The lack of appliances such as a stove or kettle resulted in us adapting to local food more readily than we might have, although Dani did purchase a tiny electric stove for her weekly pasta (Italian heritage of course) and Justin was known to frequent KFC. We mostly washed our clothes in the bathroom in a bucket and hung them over the balcony to dry, at the mercy of the elements, both monsoon rain and Bangkok pollution. No TV meant that we spent time talking to each other, and the other Thai students resident in our building. It enabled us to practice our Thai, learn about the culture and to reflect on what we were experiencing. We became quite engaged with our fellow residents and developed close relationships, most of which sadly didn’t survive beyond the next few years. Perhaps if we had had Facebook?
The most challenging aspect of the experience for all of us was in maintaining contact with home - parents, partners and friends. Letters could take 7- 10 days if they arrived at all and often crossed over which was frustrating. (Alicia’s Grade 3 class wrote her letters which the Teacher packaged up and sent – they never made it) We read each other’s letters and got to know each other’s families and friends, who we felt we already knew if they came to visit. And calling home at $3 per minute was for emergencies or periods of extreme homesickness. Justin however, used to take himself off to a computer lab where he used something called ‘email’ to communicate with his girlfriend. Such a geek! Well, we knew that would just be a passing fad! Haha…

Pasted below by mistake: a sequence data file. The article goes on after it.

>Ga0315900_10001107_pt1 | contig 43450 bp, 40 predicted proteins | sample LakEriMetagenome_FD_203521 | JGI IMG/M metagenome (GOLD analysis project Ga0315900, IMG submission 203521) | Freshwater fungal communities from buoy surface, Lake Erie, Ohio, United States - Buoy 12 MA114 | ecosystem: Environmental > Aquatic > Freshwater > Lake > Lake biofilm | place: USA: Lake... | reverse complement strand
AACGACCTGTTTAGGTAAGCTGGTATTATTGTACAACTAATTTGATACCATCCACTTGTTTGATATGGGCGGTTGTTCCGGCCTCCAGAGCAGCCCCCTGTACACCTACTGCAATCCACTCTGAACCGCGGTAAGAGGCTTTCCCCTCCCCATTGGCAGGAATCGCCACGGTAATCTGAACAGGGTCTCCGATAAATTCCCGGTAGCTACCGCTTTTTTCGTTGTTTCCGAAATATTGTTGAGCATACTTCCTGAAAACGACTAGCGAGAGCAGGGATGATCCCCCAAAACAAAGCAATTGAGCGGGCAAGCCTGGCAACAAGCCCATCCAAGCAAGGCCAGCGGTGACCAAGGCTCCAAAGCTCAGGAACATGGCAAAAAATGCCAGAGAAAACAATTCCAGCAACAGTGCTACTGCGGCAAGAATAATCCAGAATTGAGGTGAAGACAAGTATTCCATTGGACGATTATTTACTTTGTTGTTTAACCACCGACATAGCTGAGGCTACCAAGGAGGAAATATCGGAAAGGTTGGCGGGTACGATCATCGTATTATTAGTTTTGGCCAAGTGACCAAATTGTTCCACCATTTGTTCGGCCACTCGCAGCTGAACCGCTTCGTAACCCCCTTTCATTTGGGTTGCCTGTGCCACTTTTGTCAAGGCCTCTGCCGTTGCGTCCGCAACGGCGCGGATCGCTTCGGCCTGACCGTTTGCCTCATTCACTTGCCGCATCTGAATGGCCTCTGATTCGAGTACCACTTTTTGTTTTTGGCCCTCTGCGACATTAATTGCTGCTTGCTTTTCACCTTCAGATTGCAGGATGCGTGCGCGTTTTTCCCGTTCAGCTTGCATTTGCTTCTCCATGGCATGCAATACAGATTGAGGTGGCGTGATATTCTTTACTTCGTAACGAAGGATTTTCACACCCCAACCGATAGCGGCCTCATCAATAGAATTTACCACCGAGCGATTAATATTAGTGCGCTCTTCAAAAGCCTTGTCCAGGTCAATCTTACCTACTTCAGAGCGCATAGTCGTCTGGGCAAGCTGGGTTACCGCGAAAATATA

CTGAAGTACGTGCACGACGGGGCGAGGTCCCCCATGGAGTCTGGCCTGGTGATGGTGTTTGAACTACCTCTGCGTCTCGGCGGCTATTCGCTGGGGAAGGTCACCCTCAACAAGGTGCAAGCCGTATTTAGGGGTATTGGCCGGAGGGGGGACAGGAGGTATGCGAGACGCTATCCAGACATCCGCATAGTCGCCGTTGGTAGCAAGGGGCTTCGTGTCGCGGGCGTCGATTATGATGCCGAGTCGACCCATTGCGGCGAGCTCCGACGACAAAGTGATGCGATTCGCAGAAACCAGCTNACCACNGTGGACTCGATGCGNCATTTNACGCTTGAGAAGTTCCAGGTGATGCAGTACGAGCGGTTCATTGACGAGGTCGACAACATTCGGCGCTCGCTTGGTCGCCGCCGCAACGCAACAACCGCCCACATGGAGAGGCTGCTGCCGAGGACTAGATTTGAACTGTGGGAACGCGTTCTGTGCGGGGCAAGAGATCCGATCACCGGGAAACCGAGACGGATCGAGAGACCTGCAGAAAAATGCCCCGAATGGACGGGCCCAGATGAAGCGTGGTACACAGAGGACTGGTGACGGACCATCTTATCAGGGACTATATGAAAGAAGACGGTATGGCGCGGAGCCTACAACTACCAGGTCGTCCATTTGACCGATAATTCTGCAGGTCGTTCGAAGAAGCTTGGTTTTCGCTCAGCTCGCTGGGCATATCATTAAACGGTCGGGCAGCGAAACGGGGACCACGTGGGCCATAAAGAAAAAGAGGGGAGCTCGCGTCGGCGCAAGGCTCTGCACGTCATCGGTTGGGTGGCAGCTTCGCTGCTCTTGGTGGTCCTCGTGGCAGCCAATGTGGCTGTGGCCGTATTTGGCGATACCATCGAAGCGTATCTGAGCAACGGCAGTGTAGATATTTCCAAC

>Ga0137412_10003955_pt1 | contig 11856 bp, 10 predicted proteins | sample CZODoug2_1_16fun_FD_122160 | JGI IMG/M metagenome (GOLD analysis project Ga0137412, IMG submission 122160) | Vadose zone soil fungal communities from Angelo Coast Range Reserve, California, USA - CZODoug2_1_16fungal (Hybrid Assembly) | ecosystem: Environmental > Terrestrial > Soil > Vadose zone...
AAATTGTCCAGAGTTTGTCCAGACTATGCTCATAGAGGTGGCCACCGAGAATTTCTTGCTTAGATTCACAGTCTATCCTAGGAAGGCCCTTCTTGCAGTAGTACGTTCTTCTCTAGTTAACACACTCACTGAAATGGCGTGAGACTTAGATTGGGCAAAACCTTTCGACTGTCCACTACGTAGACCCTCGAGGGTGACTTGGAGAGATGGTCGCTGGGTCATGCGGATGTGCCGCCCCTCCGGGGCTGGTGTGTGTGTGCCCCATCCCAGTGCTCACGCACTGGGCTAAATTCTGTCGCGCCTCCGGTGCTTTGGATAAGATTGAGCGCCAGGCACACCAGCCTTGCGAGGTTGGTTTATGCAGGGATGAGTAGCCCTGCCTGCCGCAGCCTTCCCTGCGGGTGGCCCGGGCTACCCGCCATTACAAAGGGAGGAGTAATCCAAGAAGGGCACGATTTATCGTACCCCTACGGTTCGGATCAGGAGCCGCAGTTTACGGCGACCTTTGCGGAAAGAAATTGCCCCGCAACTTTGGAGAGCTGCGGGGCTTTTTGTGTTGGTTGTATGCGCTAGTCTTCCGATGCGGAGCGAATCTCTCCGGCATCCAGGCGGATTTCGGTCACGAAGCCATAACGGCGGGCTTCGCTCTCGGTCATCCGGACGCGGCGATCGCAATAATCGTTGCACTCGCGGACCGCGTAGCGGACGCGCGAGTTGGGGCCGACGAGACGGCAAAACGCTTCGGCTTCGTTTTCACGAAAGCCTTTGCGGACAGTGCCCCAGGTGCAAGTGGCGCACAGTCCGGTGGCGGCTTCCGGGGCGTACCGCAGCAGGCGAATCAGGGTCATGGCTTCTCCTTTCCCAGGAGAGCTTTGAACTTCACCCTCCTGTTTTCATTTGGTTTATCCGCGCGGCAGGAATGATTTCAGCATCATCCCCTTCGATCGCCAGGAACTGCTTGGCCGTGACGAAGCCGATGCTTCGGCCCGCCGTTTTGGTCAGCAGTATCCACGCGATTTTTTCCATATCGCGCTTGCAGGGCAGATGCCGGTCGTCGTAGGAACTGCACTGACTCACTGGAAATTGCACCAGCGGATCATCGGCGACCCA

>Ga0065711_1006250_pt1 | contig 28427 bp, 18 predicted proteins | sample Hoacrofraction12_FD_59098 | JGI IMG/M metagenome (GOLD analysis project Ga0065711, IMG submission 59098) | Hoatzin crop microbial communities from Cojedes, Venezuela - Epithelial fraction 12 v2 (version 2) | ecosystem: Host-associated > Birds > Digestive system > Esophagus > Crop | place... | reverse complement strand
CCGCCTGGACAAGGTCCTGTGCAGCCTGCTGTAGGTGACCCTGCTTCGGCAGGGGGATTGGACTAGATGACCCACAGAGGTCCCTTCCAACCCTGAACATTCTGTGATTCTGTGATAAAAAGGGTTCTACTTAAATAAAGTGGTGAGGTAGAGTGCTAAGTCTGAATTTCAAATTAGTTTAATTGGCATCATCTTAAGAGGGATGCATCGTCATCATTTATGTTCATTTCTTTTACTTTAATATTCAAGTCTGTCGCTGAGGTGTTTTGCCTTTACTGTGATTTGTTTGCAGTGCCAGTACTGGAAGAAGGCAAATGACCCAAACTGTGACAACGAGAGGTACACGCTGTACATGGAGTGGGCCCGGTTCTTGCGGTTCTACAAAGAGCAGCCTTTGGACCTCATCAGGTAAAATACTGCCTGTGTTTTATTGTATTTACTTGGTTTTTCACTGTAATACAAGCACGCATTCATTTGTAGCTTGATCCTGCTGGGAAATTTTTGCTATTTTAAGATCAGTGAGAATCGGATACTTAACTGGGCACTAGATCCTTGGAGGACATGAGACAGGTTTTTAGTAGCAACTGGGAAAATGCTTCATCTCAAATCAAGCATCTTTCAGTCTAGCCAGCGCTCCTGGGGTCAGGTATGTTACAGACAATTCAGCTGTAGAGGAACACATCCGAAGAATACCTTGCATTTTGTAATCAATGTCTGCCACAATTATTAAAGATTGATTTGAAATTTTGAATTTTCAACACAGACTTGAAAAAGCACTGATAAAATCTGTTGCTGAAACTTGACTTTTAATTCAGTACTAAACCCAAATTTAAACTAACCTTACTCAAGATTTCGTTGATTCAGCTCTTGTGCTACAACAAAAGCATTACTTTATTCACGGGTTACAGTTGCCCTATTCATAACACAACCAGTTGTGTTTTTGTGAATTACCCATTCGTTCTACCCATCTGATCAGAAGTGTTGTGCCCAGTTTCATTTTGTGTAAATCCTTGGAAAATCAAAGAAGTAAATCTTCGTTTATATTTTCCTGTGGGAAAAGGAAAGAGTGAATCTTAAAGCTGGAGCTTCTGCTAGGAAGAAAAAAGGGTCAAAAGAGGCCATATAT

For me personally the experience provided the opportunity to examine my life in close detail, and to reflect on the many similarities and differences not only of being a student, but of being a parent. I spent many evenings on the rooftop watching the lightning flash across Bangkok, sometimes writing, often in tears, reflecting on episodes of my life, including the death of my father the previous year, that until then had not been given due consideration.